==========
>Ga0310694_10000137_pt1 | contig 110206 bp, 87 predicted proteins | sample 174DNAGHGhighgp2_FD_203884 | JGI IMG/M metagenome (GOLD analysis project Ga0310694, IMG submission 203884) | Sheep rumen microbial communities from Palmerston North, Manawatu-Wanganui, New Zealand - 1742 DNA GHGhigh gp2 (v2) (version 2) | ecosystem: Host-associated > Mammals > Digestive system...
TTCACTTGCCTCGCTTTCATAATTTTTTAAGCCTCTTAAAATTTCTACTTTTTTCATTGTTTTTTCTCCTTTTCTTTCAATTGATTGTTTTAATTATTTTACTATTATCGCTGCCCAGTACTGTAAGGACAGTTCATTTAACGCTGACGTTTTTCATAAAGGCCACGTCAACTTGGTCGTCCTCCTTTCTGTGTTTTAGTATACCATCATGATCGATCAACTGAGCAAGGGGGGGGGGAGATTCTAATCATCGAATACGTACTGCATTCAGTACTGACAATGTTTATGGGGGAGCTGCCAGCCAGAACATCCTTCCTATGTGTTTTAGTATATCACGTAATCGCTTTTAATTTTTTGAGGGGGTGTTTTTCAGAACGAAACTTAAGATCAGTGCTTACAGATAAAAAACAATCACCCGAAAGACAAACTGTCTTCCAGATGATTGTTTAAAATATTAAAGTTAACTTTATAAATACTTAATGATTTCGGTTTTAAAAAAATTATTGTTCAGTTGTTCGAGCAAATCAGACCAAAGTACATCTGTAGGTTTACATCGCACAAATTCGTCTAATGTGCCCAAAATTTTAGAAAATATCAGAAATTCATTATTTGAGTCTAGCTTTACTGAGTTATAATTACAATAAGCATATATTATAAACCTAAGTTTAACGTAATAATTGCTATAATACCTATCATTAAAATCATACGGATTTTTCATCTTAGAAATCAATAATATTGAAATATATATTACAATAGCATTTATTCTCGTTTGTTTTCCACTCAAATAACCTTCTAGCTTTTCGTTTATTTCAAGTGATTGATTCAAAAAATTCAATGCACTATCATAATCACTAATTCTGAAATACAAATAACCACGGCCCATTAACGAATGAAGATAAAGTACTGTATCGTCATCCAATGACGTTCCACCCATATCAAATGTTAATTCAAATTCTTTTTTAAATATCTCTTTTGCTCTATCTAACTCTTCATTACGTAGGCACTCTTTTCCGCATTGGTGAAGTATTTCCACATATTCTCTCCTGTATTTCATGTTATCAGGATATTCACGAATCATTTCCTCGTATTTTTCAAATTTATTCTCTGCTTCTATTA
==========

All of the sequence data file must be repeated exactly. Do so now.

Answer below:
>Ga0310694_10000137_pt1 | contig 110206 bp, 87 predicted proteins | sample 174DNAGHGhighgp2_FD_203884 | JGI IMG/M metagenome (GOLD analysis project Ga0310694, IMG submission 203884) | Sheep rumen microbial communities from Palmerston North, Manawatu-Wanganui, New Zealand - 1742 DNA GHGhigh gp2 (v2) (version 2) | ecosystem: Host-associated > Mammals > Digestive system...
TTCACTTGCCTCGCTTTCATAATTTTTTAAGCCTCTTAAAATTTCTACTTTTTTCATTGTTTTTTCTCCTTTTCTTTCAATTGATTGTTTTAATTATTTTACTATTATCGCTGCCCAGTACTGTAAGGACAGTTCATTTAACGCTGACGTTTTTCATAAAGGCCACGTCAACTTGGTCGTCCTCCTTTCTGTGTTTTAGTATACCATCATGATCGATCAACTGAGCAAGGGGGGGGGGAGATTCTAATCATCGAATACGTACTGCATTCAGTACTGACAATGTTTATGGGGGAGCTGCCAGCCAGAACATCCTTCCTATGTGTTTTAGTATATCACGTAATCGCTTTTAATTTTTTGAGGGGGTGTTTTTCAGAACGAAACTTAAGATCAGTGCTTACAGATAAAAAACAATCACCCGAAAGACAAACTGTCTTCCAGATGATTGTTTAAAATATTAAAGTTAACTTTATAAATACTTAATGATTTCGGTTTTAAAAAAATTATTGTTCAGTTGTTCGAGCAAATCAGACCAAAGTACATCTGTAGGTTTACATCGCACAAATTCGTCTAATGTGCCCAAAATTTTAGAAAATATCAGAAATTCATTATTTGAGTCTAGCTTTACTGAGTTATAATTACAATAAGCATATATTATAAACCTAAGTTTAACGTAATAATTGCTATAATACCTATCATTAAAATCATACGGATTTTTCATCTTAGAAATCAATAATATTGAAATATATATTACAATAGCATTTATTCTCGTTTGTTTTCCACTCAAATAACCTTCTAGCTTTTCGTTTATTTCAAGTGATTGATTCAAAAAATTCAATGCACTATCATAATCACTAATTCTGAAATACAAATAACCACGGCCCATTAACGAATGAAGATAAAGTACTGTATCGTCATCCAATGACGTTCCACCCATATCAAATGTTAATTCAAATTCTTTTTTAAATATCTCTTTTGCTCTATCTAACTCTTCATTACGTAGGCACTCTTTTCCGCATTGGTGAAGTATTTCCACATATTCTCTCCTGTATTTCATGTTATCAGGATATTCACGAATCATTTCCTCGTATTTTTCAAATTTATTCTCTGCTTCTATTA